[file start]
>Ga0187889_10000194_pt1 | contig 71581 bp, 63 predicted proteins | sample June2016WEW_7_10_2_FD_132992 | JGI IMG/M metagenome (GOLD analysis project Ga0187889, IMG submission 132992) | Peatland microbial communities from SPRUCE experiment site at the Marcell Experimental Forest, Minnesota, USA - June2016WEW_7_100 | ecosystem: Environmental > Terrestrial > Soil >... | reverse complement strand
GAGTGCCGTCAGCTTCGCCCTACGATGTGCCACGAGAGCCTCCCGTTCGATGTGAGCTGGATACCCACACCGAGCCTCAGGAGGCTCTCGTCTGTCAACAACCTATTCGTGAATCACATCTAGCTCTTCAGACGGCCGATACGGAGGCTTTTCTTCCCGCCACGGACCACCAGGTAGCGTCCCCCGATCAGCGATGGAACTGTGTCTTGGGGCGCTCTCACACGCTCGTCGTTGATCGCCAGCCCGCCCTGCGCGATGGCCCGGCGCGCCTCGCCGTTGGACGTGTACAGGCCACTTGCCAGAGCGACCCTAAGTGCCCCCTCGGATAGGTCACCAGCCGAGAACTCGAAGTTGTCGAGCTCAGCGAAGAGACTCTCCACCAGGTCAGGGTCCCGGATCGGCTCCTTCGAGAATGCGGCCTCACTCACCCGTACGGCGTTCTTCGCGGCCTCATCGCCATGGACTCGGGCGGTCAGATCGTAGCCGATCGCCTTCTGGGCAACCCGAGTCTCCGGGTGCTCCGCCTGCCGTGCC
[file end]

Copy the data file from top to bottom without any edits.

>Ga0187889_10000194_pt1 | contig 71581 bp, 63 predicted proteins | sample June2016WEW_7_10_2_FD_132992 | JGI IMG/M metagenome (GOLD analysis project Ga0187889, IMG submission 132992) | Peatland microbial communities from SPRUCE experiment site at the Marcell Experimental Forest, Minnesota, USA - June2016WEW_7_100 | ecosystem: Environmental > Terrestrial > Soil >... | reverse complement strand
GAGTGCCGTCAGCTTCGCCCTACGATGTGCCACGAGAGCCTCCCGTTCGATGTGAGCTGGATACCCACACCGAGCCTCAGGAGGCTCTCGTCTGTCAACAACCTATTCGTGAATCACATCTAGCTCTTCAGACGGCCGATACGGAGGCTTTTCTTCCCGCCACGGACCACCAGGTAGCGTCCCCCGATCAGCGATGGAACTGTGTCTTGGGGCGCTCTCACACGCTCGTCGTTGATCGCCAGCCCGCCCTGCGCGATGGCCCGGCGCGCCTCGCCGTTGGACGTGTACAGGCCACTTGCCAGAGCGACCCTAAGTGCCCCCTCGGATAGGTCACCAGCCGAGAACTCGAAGTTGTCGAGCTCAGCGAAGAGACTCTCCACCAGGTCAGGGTCCCGGATCGGCTCCTTCGAGAATGCGGCCTCACTCACCCGTACGGCGTTCTTCGCGGCCTCATCGCCATGGACTCGGGCGGTCAGATCGTAGCCGATCGCCTTCTGGGCAACCCGAGTCTCCGGGTGCTCCGCCTGCCGTGCC